The end of the semester is approaching, and so are due dates and exam dates. Sure, you could stop writing that paper and sleep an extra hour, or you could procrastinate and pull an all-nighter. Winter break is right around the corner, and you can just make up the sleep then, right? Not exactly.
Sleep is an important part of taking care of one’s body, and is even more important when considering the extra stress that exercise and school puts on it. In fact, getting enough sleep can be just as important as what you eat.
Sleep allows your nervous system to recharge and repair, improving physical recovery, learning and memory, and skill consolidation. So while staying up all night to study might seem like a good idea when you have to cram for an exam, you might actually retain more information if you turn off the lights and hit the hay.
Why is sleep important for fitness?
When you work out, your body enters a catabolic state- muscles are torn down and force to adapt to whatever stimulus you are presenting them with. We want out bodies to be in an anabolic state, which means it can repair and rebuild itself. When you sleep, anabolic hormones flood the body, and are maximized around the 9 hour mark. This surge of hormones is necessary to be fully recovered the next day.
Furthermore, on nights when you don’t sleep enough, you can accumulate “sleep debt”. This means that as you miss out on sleep, you’ll need to get increasingly more sleep to balance out the time lost. As Cheri Mah, a Stanford University sleep expert, put it, “You can go one full night [without sleep] and you’ll perform at the same level as someone who is legally intoxicated, but you can also perform at that same level if you’re just getting less sleep than you need over multiple days”. If you need more convincing than that, lets take a closer look at the biochemistry behind sleep and hormones.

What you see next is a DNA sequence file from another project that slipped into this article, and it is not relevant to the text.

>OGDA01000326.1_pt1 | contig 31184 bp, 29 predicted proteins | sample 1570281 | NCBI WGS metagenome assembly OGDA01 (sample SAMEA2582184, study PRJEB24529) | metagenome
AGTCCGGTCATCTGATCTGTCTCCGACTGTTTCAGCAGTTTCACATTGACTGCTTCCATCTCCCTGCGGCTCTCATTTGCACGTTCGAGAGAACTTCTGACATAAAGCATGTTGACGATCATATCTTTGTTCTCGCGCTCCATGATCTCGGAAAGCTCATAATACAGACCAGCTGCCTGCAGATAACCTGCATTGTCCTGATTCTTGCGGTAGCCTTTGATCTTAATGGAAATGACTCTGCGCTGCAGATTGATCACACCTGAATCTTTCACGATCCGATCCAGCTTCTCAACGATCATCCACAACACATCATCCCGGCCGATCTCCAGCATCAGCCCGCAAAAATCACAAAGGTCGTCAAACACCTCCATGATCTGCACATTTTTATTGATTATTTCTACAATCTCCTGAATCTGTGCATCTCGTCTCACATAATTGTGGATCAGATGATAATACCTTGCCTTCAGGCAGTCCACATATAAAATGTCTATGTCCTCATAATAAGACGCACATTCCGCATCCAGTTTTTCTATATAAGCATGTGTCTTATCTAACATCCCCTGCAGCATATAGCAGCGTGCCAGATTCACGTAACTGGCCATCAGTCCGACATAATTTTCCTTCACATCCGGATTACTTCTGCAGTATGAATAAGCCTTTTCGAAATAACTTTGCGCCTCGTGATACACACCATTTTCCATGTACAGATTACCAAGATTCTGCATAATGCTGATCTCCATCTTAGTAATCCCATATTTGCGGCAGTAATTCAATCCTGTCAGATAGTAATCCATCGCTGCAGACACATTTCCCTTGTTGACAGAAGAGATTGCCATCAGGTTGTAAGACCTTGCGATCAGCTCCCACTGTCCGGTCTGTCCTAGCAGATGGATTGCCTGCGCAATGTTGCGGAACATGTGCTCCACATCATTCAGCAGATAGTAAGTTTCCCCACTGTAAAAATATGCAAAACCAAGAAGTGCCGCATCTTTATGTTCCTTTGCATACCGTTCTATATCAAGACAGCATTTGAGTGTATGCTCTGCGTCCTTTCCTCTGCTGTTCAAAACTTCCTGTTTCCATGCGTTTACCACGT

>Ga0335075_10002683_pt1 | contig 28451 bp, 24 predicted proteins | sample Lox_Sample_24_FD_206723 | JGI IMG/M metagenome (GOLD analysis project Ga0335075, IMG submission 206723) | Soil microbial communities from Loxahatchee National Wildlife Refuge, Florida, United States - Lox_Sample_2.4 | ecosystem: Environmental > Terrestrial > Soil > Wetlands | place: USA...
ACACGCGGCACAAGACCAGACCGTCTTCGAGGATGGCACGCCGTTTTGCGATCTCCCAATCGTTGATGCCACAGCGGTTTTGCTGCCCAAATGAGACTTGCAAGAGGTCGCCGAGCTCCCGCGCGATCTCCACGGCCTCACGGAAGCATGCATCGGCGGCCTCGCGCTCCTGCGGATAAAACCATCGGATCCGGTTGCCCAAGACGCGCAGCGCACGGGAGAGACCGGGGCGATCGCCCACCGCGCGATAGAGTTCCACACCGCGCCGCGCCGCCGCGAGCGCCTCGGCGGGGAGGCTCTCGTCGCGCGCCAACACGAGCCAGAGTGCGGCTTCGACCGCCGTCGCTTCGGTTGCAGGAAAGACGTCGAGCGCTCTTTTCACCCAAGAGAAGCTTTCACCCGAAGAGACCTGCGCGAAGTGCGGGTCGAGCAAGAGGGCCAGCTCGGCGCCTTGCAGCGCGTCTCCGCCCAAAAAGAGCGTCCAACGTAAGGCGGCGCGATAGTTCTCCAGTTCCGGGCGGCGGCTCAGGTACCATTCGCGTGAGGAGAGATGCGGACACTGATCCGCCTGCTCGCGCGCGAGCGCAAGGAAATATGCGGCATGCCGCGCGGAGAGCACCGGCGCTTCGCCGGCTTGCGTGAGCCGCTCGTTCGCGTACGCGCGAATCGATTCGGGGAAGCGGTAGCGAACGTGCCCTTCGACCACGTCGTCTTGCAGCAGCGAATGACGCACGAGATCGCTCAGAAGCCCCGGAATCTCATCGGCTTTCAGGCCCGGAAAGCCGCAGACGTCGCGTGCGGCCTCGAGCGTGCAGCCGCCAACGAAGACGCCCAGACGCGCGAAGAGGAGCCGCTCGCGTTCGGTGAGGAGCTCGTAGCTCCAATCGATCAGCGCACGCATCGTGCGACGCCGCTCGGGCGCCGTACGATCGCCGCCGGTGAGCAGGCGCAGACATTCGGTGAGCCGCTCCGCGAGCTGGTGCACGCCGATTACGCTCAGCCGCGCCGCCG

What happens to my body when I don’t sleep enough?
Accumulated sleep loss elevates the amount of cortisol in the body, and too much cortisol can limit protein synthesis, raise blood sugar and blood pressure, lower immune system function, and cause fat storage. It stimulates muscles to break down by triggering proteins to get converted into glucose. Over time, this is detrimental to an athlete or anyone with serious fitness goals.
Ghrelin, a hormone that increases hunger, food intake, and fat production, also is increased when sleep levels are low. In addition to these two hormones increasing, growth hormone levels decrease on inadequate sleep. Growth hormone isn’t released until about 5 hours after falling asleep, and is necessary for bone and muscle repair. While these effects are drastic, the amount of sleep loss necessary to be significantly affected by these hormones would have to be rather large, so don’t freak out just yet.
Now that we know that sleep is a powerful fitness and mental tool, how can we add it to our fitness regimen?
The first step in creating any new habit is to plan ahead and make it a priority. If you can plan out your commitments ahead of time and stick to a schedule, getting at least 8 hours of sleep (if not more!) each night should not be too much of a stretch. Don’t wait until the weekend to give your body the rest and recovery it needs. It could be what you need to see better results, whether that’s in the gym, the classroom, or life in general.
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